SEOUL, July 25 (Reuters) - South Korea’s KB Financial Group has decided not to bid for a 6 trillion won ($5.23 billion) controlling stake in Woori Finance Holdings , a source with direct knowledge of the plan said on Wednesday, throwing into doubt the government’s third attempt to privatise Woori just two days before initial bids are due.
Authorities are under pressure to dispose of the stake before the current president, Lee Myung-bak, ends his term in office early next year. They face an uphill struggle with few domestic firms boasting the capacity for the deal and U.S. fund Lone Star’s years-long battle to offload a stake in Korea Exchange Bank still fresh in foreign investors’ minds.
Since the South Korean government put up its 57 percent stake in the country’s biggest financial holding company by assets, few bidders have emerged. KB was seen by some analysts as the most likely bidder and recently had been considering a bid, a KB official previously said.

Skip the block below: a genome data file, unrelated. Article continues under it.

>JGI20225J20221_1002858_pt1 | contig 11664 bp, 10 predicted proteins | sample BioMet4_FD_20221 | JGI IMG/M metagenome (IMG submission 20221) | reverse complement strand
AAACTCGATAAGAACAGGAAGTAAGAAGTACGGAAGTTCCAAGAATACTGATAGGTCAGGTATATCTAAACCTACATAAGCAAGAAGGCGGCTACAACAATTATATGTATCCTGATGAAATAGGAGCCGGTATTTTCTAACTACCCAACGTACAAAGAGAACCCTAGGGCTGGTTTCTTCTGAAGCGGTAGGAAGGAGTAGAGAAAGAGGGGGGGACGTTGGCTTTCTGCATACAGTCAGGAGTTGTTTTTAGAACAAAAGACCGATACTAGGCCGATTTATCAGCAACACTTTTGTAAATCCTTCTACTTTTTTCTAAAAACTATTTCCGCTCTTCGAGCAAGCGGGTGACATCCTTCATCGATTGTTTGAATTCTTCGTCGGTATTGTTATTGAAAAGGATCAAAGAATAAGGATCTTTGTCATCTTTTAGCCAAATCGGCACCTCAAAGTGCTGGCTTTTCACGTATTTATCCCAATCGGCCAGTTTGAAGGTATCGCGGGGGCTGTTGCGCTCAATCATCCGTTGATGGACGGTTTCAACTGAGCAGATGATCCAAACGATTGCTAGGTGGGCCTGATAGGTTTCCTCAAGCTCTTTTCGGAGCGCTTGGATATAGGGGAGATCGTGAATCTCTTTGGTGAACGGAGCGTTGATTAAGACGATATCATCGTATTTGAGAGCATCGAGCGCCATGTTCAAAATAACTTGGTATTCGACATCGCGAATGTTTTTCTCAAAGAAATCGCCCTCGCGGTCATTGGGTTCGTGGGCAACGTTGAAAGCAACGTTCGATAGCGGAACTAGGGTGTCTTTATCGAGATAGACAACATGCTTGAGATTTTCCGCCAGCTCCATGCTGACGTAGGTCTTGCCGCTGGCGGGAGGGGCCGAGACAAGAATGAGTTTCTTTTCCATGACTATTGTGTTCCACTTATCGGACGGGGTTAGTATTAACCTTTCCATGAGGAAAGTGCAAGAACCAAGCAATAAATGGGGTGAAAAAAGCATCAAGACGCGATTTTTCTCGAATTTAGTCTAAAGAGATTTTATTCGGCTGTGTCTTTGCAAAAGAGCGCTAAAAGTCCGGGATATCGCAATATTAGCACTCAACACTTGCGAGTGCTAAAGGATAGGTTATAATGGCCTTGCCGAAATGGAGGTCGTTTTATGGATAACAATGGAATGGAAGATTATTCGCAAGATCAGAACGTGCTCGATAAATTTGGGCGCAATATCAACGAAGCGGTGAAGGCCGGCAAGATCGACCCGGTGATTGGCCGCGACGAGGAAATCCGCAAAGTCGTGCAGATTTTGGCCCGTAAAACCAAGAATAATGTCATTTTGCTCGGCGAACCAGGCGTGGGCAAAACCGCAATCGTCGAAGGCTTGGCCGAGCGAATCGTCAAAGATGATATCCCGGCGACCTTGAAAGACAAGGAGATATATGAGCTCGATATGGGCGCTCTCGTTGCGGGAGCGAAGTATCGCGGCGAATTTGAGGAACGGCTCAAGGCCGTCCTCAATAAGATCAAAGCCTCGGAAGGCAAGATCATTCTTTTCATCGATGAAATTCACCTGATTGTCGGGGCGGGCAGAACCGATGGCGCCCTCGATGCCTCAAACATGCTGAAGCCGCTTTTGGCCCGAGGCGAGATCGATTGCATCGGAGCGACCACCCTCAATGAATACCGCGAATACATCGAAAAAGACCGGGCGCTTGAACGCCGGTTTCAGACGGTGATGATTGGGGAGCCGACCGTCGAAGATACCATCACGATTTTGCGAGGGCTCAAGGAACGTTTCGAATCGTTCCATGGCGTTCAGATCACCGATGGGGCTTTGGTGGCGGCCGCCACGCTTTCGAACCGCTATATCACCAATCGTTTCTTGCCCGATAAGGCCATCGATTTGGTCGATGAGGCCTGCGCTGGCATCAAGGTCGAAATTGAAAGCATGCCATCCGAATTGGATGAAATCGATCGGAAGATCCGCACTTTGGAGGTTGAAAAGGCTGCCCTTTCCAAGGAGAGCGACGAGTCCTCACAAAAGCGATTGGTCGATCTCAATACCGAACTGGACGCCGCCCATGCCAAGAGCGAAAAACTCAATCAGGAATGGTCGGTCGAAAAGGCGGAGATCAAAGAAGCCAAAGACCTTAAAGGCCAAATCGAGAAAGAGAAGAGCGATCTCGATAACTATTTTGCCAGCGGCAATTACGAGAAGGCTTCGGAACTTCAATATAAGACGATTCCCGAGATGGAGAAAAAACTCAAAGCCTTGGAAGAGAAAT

But opposition by KB affiliate Kookmin Bank’s employee union as well as ruling party politicians calling to postpone Woori’s privatisation to the next administration caused concern among KB’s board members, Yonhap wire service and other local media reported on Wednesday.
No clear bidders have emerged in the latest sale, but an official at local private equity fund IMM previously said it may invest in Woori while a spokesman for Kyobo Life said it was considering a bid.
Local media reports have also named private equity fund MBK Partners as a possible bidder. The fund was the sole bidder for Woori last year when the sale was halted by South Korea’s Financial Services Commission due to a lack of interest.
The sale of Woori is the lynchpin of Lee’s drive to recoup billions of dollars in taxpayer money spent to rescue the financial sector in the wake of the Asian financial crisis in the late 1990s.
($1 = 1,146.1750 Korean won)
Reporting By Joyce Lee; Editing by Matt Driskill